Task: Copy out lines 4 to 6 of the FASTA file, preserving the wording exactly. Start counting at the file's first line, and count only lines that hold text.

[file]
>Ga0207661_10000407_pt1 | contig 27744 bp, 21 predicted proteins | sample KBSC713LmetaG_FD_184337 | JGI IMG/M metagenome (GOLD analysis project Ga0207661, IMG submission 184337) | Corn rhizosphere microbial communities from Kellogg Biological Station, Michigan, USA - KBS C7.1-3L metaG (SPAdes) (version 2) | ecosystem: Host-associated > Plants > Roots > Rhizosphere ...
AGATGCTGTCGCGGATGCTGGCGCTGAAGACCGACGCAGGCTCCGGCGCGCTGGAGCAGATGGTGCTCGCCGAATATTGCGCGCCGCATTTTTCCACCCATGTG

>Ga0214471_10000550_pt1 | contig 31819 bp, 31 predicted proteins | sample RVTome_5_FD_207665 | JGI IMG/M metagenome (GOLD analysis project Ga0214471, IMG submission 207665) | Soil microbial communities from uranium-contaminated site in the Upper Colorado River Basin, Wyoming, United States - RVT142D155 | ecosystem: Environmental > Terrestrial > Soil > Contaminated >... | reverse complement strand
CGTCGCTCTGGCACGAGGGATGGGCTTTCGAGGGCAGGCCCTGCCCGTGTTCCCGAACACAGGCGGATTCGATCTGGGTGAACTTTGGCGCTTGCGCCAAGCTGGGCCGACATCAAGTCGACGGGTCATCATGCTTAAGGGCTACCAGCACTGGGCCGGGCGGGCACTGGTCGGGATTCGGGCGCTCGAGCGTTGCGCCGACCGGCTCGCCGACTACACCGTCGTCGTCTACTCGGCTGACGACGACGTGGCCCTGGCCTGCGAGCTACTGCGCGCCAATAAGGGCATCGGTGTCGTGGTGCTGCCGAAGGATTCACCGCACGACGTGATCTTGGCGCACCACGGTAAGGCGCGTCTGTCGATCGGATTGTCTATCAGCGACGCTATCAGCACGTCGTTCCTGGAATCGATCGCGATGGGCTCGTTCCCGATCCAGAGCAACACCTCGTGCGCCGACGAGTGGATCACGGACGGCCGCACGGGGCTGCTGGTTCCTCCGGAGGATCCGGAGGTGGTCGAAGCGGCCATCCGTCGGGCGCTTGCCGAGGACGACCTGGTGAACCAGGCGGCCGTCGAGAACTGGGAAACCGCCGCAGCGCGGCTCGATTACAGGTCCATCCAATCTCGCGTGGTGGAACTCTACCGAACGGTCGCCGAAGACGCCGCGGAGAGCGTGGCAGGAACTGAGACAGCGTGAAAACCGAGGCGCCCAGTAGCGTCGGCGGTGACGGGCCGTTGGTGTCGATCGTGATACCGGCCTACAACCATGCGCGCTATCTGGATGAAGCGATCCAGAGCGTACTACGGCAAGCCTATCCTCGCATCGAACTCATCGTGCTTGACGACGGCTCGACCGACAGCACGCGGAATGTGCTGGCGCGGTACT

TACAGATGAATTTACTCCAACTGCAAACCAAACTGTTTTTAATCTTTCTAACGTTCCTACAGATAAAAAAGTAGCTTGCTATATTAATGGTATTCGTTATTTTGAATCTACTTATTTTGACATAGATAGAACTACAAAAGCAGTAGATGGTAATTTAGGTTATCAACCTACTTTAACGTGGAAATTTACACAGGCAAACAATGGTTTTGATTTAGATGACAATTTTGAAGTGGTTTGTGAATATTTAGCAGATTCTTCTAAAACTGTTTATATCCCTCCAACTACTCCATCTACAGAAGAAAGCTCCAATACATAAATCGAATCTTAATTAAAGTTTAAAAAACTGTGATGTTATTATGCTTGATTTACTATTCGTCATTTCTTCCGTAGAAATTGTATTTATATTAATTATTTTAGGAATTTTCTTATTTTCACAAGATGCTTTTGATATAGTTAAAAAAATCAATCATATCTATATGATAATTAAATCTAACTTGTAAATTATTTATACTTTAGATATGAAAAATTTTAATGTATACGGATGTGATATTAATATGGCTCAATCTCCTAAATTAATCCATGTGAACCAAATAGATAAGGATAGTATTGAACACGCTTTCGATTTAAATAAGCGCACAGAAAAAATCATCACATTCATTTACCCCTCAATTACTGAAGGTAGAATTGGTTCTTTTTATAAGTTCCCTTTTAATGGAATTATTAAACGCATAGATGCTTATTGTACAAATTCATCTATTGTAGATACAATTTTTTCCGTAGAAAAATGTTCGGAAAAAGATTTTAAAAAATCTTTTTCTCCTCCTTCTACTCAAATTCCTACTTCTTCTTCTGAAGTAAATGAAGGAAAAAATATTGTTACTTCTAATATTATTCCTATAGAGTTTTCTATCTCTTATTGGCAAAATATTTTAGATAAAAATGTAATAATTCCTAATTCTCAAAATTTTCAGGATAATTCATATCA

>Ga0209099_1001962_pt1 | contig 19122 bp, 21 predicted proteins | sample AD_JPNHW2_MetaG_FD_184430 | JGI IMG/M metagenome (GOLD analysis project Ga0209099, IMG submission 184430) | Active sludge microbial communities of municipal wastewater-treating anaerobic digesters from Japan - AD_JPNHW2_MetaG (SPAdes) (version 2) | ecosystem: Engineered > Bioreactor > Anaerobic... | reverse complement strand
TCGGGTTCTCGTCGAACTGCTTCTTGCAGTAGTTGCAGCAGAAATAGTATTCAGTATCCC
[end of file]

CGTCGCTCTGGCACGAGGGATGGGCTTTCGAGGGCAGGCCCTGCCCGTGTTCCCGAACACAGGCGGATTCGATCTGGGTGAACTTTGGCGCTTGCGCCAAGCTGGGCCGACATCAAGTCGACGGGTCATCATGCTTAAGGGCTACCAGCACTGGGCCGGGCGGGCACTGGTCGGGATTCGGGCGCTCGAGCGTTGCGCCGACCGGCTCGCCGACTACACCGTCGTCGTCTACTCGGCTGACGACGACGTGGCCCTGGCCTGCGAGCTACTGCGCGCCAATAAGGGCATCGGTGTCGTGGTGCTGCCGAAGGATTCACCGCACGACGTGATCTTGGCGCACCACGGTAAGGCGCGTCTGTCGATCGGATTGTCTATCAGCGACGCTATCAGCACGTCGTTCCTGGAATCGATCGCGATGGGCTCGTTCCCGATCCAGAGCAACACCTCGTGCGCCGACGAGTGGATCACGGACGGCCGCACGGGGCTGCTGGTTCCTCCGGAGGATCCGGAGGTGGTCGAAGCGGCCATCCGTCGGGCGCTTGCCGAGGACGACCTGGTGAACCAGGCGGCCGTCGAGAACTGGGAAACCGCCGCAGCGCGGCTCGATTACAGGTCCATCCAATCTCGCGTGGTGGAACTCTACCGAACGGTCGCCGAAGACGCCGCGGAGAGCGTGGCAGGAACTGAGACAGCGTGAAAACCGAGGCGCCCAGTAGCGTCGGCGGTGACGGGCCGTTGGTGTCGATCGTGATACCGGCCTACAACCATGCGCGCTATCTGGATGAAGCGATCCAGAGCGTACTACGGCAAGCCTATCCTCGCATCGAACTCATCGTGCTTGACGACGGCTCGACCGACAGCACGCGGAATGTGCTGGCGCGGTACT

TACAGATGAATTTACTCCAACTGCAAACCAAACTGTTTTTAATCTTTCTAACGTTCCTACAGATAAAAAAGTAGCTTGCTATATTAATGGTATTCGTTATTTTGAATCTACTTATTTTGACATAGATAGAACTACAAAAGCAGTAGATGGTAATTTAGGTTATCAACCTACTTTAACGTGGAAATTTACACAGGCAAACAATGGTTTTGATTTAGATGACAATTTTGAAGTGGTTTGTGAATATTTAGCAGATTCTTCTAAAACTGTTTATATCCCTCCAACTACTCCATCTACAGAAGAAAGCTCCAATACATAAATCGAATCTTAATTAAAGTTTAAAAAACTGTGATGTTATTATGCTTGATTTACTATTCGTCATTTCTTCCGTAGAAATTGTATTTATATTAATTATTTTAGGAATTTTCTTATTTTCACAAGATGCTTTTGATATAGTTAAAAAAATCAATCATATCTATATGATAATTAAATCTAACTTGTAAATTATTTATACTTTAGATATGAAAAATTTTAATGTATACGGATGTGATATTAATATGGCTCAATCTCCTAAATTAATCCATGTGAACCAAATAGATAAGGATAGTATTGAACACGCTTTCGATTTAAATAAGCGCACAGAAAAAATCATCACATTCATTTACCCCTCAATTACTGAAGGTAGAATTGGTTCTTTTTATAAGTTCCCTTTTAATGGAATTATTAAACGCATAGATGCTTATTGTACAAATTCATCTATTGTAGATACAATTTTTTCCGTAGAAAAATGTTCGGAAAAAGATTTTAAAAAATCTTTTTCTCCTCCTTCTACTCAAATTCCTACTTCTTCTTCTGAAGTAAATGAAGGAAAAAATATTGTTACTTCTAATATTATTCCTATAGAGTTTTCTATCTCTTATTGGCAAAATATTTTAGATAAAAATGTAATAATTCCTAATTCTCAAAATTTTCAGGATAATTCATATCA

>Ga0209099_1001962_pt1 | contig 19122 bp, 21 predicted proteins | sample AD_JPNHW2_MetaG_FD_184430 | JGI IMG/M metagenome (GOLD analysis project Ga0209099, IMG submission 184430) | Active sludge microbial communities of municipal wastewater-treating anaerobic digesters from Japan - AD_JPNHW2_MetaG (SPAdes) (version 2) | ecosystem: Engineered > Bioreactor > Anaerobic... | reverse complement strand